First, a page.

The whole process took three years, give or take. Sometimes we would not film for a long while, waiting for the next concert or the next time we could meet in Panama or New York City. So the project was on, but we weren’t shooting continuously of course. But the fact that time passes by allows you to reflect, and allows for a relationship to evolve between the filmmaker and the subject, and I think that shows in the finished film.

Duringn the shooting process I knew I was getting the elements I needed to make a film, but I was also trying to form my own idea of what the recipe to put those elements together will be. Watching the material and being acquainted with it and the feelings it gave me, together with my editor Felipe Guerrero,  we let the narrative come from the strength of the material. I also tried to be very attentive to what resonated with me emotionally. It’s such an impossible task to include everything in a life and career as rich as Ruben’s so it was quite obvious that I needed to trust my instincts on what was important for me, and to understand that I cannot make a film about Ruben that fulfills everyone’s expectations, so I opted to make my own, and to use as a test the simple question: does it have soul? Do you feel anything when you watch it. I found myself clapping to the rhythm of clave, stomping my feet, and in other moments crying, a bunch of times, in the editing room, so I guess the movie passes that test, at least for me.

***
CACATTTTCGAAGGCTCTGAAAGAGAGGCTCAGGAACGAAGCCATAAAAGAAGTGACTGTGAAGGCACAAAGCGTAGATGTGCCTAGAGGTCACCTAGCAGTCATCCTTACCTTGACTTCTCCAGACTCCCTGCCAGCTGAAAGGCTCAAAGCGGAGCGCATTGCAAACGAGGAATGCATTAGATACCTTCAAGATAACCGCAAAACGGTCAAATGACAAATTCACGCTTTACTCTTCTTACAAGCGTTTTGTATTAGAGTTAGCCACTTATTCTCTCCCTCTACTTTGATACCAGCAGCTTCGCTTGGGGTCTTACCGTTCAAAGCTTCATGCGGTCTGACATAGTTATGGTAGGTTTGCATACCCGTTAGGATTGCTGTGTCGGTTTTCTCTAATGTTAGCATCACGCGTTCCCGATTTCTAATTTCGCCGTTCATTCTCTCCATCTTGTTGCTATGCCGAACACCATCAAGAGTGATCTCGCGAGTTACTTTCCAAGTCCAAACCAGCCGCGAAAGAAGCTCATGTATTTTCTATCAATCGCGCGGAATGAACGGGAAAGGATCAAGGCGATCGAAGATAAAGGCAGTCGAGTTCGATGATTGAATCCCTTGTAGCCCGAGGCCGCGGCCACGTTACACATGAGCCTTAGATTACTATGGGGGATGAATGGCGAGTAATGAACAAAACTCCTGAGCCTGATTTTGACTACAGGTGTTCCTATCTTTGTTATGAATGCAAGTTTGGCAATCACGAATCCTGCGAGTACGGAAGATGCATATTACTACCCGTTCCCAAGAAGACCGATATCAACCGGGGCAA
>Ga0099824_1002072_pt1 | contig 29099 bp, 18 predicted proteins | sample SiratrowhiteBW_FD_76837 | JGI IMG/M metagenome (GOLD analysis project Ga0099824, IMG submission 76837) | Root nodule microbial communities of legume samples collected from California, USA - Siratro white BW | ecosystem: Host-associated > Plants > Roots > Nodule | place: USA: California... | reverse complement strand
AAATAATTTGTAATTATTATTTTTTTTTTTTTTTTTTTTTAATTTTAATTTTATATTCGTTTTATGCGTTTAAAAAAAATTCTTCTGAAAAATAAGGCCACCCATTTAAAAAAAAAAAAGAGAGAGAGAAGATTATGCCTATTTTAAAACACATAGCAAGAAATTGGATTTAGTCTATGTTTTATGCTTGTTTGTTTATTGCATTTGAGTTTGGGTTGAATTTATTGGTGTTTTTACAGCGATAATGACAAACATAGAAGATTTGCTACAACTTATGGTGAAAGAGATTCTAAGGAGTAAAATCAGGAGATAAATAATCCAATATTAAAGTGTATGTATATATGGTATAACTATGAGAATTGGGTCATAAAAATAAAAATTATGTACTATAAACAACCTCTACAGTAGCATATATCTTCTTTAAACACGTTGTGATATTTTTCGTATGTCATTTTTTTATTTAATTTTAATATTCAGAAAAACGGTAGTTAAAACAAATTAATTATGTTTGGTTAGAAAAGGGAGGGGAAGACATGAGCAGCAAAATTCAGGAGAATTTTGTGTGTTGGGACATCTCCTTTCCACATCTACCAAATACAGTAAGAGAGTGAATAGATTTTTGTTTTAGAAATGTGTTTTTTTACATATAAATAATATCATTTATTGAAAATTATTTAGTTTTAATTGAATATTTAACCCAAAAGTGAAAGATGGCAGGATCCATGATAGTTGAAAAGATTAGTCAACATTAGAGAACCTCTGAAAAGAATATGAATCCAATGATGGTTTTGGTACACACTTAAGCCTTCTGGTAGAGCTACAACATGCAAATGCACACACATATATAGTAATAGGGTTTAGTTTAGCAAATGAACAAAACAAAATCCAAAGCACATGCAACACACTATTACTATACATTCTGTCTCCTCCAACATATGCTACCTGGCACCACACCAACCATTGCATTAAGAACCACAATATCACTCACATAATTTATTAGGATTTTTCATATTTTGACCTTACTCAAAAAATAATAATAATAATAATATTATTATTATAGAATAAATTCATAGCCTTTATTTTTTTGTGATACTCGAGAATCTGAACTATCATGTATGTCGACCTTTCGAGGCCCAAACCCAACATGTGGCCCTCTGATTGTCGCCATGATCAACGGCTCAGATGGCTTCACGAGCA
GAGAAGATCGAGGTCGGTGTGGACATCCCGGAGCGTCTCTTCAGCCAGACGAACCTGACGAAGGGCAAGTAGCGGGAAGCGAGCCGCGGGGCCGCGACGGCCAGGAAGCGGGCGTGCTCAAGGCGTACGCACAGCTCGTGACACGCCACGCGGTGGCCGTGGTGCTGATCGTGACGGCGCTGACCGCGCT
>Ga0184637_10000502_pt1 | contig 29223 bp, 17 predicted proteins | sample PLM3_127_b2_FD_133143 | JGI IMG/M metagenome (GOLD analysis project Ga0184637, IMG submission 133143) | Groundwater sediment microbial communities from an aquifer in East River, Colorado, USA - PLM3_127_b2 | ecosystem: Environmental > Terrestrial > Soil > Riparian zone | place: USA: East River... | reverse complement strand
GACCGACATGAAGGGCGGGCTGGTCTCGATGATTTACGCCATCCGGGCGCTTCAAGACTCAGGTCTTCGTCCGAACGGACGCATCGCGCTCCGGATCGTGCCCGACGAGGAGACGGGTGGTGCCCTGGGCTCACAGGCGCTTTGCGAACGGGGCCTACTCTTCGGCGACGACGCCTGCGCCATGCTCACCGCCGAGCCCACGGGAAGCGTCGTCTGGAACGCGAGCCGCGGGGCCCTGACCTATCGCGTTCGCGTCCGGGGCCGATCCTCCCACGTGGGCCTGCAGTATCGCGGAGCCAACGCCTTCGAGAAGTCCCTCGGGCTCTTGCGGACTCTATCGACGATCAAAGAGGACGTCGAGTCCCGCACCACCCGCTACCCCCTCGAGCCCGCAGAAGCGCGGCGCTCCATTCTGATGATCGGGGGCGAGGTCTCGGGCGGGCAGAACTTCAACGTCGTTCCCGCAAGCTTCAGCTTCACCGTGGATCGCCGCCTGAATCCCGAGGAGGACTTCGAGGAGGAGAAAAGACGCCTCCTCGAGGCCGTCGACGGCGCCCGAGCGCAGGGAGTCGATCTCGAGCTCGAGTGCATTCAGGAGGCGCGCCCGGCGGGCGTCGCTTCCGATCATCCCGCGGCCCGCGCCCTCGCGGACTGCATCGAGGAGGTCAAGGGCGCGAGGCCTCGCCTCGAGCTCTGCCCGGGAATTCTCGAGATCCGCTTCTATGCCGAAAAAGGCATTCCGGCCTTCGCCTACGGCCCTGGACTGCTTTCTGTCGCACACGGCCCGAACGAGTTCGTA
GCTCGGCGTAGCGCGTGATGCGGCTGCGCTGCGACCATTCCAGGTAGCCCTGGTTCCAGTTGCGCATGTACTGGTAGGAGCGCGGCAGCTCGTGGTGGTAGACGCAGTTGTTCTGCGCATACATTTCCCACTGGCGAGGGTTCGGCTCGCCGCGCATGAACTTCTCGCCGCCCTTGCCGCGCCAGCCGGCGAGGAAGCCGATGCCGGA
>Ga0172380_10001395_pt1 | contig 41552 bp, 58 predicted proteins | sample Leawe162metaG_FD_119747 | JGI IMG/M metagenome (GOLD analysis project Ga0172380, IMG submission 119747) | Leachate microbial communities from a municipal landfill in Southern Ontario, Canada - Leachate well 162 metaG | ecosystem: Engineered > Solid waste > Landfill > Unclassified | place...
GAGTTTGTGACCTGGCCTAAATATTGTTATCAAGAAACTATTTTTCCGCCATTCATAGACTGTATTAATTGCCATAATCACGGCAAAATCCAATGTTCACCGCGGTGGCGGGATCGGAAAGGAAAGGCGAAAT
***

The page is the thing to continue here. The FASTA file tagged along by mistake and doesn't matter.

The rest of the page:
Now I’m very eager to see how audiences react to the film.

What keeps you going while making a movie? What drives you?

The desire to see it finished is what drives me the most, and to be present when the magic arrives. Sometimes the magic comes at the time of capturing the images, sometimes in the editing room, or while designing the sound. Hopefully, there’s a little of that magic everywhere, but that’s seldom the case. There are so many tiny actions to make in order to make a film that it’s very easy to get tired of it. For me, taking risks is one thing that keeps me going, because the risk of failure makes you stay alert, aware, and motivated on one hand, and the desire to see the risks you take pay off, to see them come alive and work well, that’s a great motivator.   

What was your biggest challenge with this project, and the moment that was the most rewarding to you?